Oxford-led study makes recommendations for blood transfusion services during pandemic
Professor Simon J Stanworth is an NHSBT Consultant Haematologist, Principal Investigator at the John Radcliffe Hospital, and honorary senior clinical lecturer at the University of Oxford.
All blood transfusion services are challenged by the on-going COVID-19 pandemic and what this might mean for supply and demand for blood. To address this uncertainty, blood transfusion services have been planning for possible big reductions in donations and loss of critical staff due to sickness.
A study looking at how blood transfusion services have coped during the going Coronavirus disease 2019 (COVID-19) pandemic has found that while blood providers such as NHS Blood and Transplant (NHSBT) have reported a reduction in donor numbers, it has largely been counterbalanced by a reduction in demand for transfusions.
The study by a group of international blood donation and hospital blood management experts was led by Prof Simon Stanworth, Consultant Haematologist for NHSBT and Oxford University Hospitals (OUH).
The aim of the study was to provide to develop guidance on transfusion practice and blood supply in times of potential or actual shortage. To help provide advice for transfusion services, a group of international experts worked together to develop guidance on transfusion practice and blood supply in times of potential or actual shortage. These experts worked across NHSBT, OUH and international partners, and involved leaders in donation services, processing of blood and use of blood in hospitals (patient blood management).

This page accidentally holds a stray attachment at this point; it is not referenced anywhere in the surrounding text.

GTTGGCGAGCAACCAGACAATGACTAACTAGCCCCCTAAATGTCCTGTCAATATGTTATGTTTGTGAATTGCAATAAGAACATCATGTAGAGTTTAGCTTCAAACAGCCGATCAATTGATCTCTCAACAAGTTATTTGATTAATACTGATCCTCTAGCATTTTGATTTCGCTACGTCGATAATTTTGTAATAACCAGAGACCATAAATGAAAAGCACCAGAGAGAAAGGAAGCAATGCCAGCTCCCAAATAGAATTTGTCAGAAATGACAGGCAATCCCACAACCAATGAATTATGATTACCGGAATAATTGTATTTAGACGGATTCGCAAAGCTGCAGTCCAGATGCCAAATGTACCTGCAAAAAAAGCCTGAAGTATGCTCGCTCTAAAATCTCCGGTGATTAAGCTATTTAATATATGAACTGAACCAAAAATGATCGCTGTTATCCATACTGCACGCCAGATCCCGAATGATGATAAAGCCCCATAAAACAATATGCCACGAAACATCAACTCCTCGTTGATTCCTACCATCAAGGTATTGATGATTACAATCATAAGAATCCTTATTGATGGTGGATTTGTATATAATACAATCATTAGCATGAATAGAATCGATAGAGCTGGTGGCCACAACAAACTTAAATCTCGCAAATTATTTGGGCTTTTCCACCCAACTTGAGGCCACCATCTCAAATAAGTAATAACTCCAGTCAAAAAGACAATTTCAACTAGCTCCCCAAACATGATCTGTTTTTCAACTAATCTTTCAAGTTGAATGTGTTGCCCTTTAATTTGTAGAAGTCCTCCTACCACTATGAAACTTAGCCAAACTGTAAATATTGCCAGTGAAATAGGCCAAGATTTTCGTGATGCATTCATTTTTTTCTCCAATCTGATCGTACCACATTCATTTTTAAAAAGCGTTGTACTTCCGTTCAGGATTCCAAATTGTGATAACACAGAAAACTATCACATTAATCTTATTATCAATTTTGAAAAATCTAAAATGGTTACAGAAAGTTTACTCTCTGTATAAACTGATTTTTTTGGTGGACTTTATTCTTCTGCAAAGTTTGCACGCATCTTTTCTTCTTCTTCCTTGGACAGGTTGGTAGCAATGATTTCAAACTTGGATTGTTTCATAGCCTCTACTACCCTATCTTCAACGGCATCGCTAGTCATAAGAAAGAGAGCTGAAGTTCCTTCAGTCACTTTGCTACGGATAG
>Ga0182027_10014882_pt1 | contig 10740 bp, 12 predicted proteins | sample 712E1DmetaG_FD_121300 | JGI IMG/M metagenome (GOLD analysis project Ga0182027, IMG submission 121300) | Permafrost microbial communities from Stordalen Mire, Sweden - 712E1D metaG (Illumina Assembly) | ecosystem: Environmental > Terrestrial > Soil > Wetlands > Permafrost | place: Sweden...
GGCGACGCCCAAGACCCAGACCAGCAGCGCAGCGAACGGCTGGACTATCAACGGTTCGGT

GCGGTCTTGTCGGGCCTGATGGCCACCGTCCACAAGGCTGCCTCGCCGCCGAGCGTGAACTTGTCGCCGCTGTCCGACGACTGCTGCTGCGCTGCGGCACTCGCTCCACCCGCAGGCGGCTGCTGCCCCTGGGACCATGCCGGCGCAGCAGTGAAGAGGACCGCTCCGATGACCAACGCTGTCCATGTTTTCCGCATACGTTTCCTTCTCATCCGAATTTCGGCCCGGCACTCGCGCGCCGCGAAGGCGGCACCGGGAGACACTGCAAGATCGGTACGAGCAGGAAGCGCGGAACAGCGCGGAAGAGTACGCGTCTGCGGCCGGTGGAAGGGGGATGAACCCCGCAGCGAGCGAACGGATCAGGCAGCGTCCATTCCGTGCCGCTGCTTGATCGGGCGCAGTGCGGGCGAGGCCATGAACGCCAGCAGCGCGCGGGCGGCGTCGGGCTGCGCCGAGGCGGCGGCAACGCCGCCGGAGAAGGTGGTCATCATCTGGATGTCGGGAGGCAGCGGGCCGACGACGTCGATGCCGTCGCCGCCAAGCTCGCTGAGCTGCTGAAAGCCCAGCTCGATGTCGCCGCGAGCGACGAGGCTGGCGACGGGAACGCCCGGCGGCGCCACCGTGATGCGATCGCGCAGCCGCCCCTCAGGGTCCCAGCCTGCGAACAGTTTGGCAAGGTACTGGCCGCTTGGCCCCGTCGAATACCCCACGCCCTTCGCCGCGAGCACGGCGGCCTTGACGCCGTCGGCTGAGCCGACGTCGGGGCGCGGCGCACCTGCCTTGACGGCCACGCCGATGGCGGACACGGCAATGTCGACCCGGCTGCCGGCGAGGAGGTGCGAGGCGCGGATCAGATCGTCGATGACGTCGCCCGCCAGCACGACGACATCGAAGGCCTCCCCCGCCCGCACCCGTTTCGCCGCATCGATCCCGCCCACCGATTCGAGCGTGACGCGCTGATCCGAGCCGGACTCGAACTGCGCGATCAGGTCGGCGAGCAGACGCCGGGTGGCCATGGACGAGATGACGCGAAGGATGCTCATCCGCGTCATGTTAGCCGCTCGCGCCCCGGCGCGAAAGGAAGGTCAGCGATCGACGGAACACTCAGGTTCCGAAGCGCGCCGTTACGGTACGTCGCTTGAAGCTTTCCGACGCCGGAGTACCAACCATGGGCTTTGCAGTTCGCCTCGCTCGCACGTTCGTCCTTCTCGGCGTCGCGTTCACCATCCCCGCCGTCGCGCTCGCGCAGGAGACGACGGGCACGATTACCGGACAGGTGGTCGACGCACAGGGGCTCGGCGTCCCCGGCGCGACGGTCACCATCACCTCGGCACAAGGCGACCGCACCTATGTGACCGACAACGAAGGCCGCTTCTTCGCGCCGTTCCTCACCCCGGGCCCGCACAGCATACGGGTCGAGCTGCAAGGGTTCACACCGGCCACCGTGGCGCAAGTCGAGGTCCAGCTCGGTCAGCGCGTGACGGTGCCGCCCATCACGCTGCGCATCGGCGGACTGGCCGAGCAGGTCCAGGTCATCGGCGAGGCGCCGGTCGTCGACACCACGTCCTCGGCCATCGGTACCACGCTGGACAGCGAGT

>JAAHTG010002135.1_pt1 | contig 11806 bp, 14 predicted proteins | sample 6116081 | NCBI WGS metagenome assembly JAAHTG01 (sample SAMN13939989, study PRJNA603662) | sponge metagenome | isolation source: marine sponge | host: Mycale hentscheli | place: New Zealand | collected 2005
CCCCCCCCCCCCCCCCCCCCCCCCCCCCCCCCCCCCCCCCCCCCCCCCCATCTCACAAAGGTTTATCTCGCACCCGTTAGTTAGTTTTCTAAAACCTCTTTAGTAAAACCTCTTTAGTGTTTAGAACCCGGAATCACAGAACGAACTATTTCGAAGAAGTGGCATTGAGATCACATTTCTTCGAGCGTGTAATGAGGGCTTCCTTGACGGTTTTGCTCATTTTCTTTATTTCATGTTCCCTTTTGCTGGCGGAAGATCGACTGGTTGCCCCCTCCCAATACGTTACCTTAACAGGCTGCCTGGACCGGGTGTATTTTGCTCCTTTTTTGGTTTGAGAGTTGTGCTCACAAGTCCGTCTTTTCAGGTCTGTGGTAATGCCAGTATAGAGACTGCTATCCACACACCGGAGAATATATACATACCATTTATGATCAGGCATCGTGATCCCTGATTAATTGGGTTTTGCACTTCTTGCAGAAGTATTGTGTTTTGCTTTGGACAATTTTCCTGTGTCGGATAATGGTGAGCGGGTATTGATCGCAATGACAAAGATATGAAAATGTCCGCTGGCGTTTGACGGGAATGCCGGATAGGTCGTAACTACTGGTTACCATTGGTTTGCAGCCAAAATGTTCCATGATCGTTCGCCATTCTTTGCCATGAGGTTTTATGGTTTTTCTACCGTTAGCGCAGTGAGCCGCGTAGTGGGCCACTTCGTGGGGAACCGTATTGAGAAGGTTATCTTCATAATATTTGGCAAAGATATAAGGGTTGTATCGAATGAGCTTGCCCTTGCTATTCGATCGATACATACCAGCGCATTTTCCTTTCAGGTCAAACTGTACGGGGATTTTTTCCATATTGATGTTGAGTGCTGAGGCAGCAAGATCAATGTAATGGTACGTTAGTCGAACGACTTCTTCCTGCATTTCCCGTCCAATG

The expert group worked closely with colleagues in the UK Blood Service’s Systematic Review Initiative, who are based at the John Radcliffe Hospital, OUH. This team ran a systematic search on a daily basis to identify relevant COVID-19 literature. The focus of the search and the resulting synthesis was the transfusion chain from donor to patient. A large number of citations and publications supporting a range of strategies that can be considered to plan for imbalances in the supply and use of blood for transfusion were identified.
Some of the key findings were that although blood providers like NHSBT in England have reported a reduction in donor numbers, this has (fortunately) largely been matched by reductions in demand for transfusion of patients. A number of options for contingency planning were recommended to support multiple steps in the chain from the donor through the collection and processing of blood, to the implementation of policies underpinning prioritisation of use for patients in the event of predicted shortage.
We hope that these strategies can be of assistance to blood transfusion services in countries at different stages in the pandemic.
Prof Simon Stanworth
The study team recommended a number of options for contingency planning to support the various steps in the chain from the donor through the collection and processing of blood, to the implementation of policies underpinning prioritisation of use for patients in the event of predicted shortage.